Charles Knight after Henry Bunbury
A Dancing Bear
19.5 x 16 inches
A stipple plate engraving printed in sepia ink, engraved by Charles Knight after the drawing by Henry William Bunbury, published in London by W. Dickinson 1785.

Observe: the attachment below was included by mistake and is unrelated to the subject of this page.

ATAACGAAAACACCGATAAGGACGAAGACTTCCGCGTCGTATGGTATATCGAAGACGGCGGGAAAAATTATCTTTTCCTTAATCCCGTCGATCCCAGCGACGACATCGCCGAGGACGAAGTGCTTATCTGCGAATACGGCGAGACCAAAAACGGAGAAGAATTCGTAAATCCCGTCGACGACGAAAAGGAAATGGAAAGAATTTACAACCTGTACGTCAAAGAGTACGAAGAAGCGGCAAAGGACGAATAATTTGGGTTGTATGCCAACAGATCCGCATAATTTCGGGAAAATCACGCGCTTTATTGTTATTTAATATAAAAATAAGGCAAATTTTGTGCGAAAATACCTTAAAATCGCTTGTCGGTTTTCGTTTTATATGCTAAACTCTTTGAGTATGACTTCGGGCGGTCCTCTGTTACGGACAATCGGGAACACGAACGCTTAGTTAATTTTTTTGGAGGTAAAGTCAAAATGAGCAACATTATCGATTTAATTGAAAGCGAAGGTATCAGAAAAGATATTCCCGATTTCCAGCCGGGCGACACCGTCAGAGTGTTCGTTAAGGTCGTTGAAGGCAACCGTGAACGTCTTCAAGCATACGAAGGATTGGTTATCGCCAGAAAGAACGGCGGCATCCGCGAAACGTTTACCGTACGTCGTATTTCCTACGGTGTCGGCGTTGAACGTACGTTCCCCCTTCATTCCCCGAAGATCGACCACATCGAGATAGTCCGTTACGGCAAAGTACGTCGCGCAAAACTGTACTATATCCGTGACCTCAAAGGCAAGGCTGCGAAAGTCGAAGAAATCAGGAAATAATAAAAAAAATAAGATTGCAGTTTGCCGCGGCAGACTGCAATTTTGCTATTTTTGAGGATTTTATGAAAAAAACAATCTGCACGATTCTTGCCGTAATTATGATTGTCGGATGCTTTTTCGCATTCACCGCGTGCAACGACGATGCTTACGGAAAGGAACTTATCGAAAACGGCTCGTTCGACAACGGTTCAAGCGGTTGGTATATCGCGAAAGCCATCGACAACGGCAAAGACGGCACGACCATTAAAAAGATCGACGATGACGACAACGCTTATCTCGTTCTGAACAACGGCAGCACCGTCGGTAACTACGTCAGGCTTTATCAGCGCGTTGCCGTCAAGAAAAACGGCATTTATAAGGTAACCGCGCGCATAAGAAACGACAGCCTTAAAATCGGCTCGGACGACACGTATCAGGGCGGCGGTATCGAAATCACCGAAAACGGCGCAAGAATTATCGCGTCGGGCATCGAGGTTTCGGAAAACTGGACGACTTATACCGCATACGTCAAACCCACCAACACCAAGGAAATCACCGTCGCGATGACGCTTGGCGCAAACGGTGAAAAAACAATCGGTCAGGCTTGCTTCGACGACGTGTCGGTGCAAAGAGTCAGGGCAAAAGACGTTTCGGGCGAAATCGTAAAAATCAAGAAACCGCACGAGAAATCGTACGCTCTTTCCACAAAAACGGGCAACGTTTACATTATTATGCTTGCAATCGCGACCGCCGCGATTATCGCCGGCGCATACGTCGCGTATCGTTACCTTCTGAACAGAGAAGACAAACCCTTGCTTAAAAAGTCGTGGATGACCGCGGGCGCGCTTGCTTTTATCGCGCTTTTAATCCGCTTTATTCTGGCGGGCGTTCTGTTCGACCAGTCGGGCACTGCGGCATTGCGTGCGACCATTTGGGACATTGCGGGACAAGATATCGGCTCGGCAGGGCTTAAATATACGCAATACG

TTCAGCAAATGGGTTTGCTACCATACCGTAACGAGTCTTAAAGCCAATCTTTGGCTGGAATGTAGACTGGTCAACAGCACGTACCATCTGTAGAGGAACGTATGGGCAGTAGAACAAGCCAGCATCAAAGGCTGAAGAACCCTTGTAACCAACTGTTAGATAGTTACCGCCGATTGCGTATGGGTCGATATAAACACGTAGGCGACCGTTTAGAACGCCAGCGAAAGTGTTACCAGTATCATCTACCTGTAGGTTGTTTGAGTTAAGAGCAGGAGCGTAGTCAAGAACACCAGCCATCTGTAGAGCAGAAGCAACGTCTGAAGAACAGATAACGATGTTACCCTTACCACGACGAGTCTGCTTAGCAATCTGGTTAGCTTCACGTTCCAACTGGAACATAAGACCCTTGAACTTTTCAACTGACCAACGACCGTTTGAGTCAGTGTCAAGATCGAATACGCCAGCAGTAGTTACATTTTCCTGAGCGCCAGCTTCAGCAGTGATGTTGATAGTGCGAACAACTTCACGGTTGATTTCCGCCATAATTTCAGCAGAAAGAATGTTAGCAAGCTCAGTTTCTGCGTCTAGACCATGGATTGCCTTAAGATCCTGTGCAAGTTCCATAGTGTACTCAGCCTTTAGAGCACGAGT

In this charming, albeit disarming, scene we see street entertainment from the less politically correct reign of George III. Outside "The Old King of Bohemia" a bear is chained and muzzled while its master encourages it to dance for the entertainment of the gathering crowd. A monkey swivels on a pole while a small boy provides musical accompaniment on his horn. Dancing Bears were ubiquitous in England during the Middle Ages but by the eighteenth century their popularity had waned and they were confined to a small band of itinerant street and circus entertainers. Those that did survive often achieved celebrity status akin to that of the most famous actors of the day. Charles Knight (1743-1826) was an engraver, based in London, who studied under Francesco Bartolozzi and perfected the technique of stipple engraving upon copper plates. He was one of the many artists who responded to the increased demand for attractive "boudoir prints" that were fast becoming fashionable as accessories for interior decoration during the reign of George III. Henry Bunbury (1750-1811) was one of the best loved and well-connected caricaturists of Georgian England. He was educated at Westminster School and then Cambridge so his social connections gave him access to a very lucrative market. Unlike his contemporaries, Thomas Rowlandson and James Gillray, Bunbury never attempted political or malicious satire so his caricatures were gentle and inoffensive in nature and did not cause the consternation or outrage of other artist's work.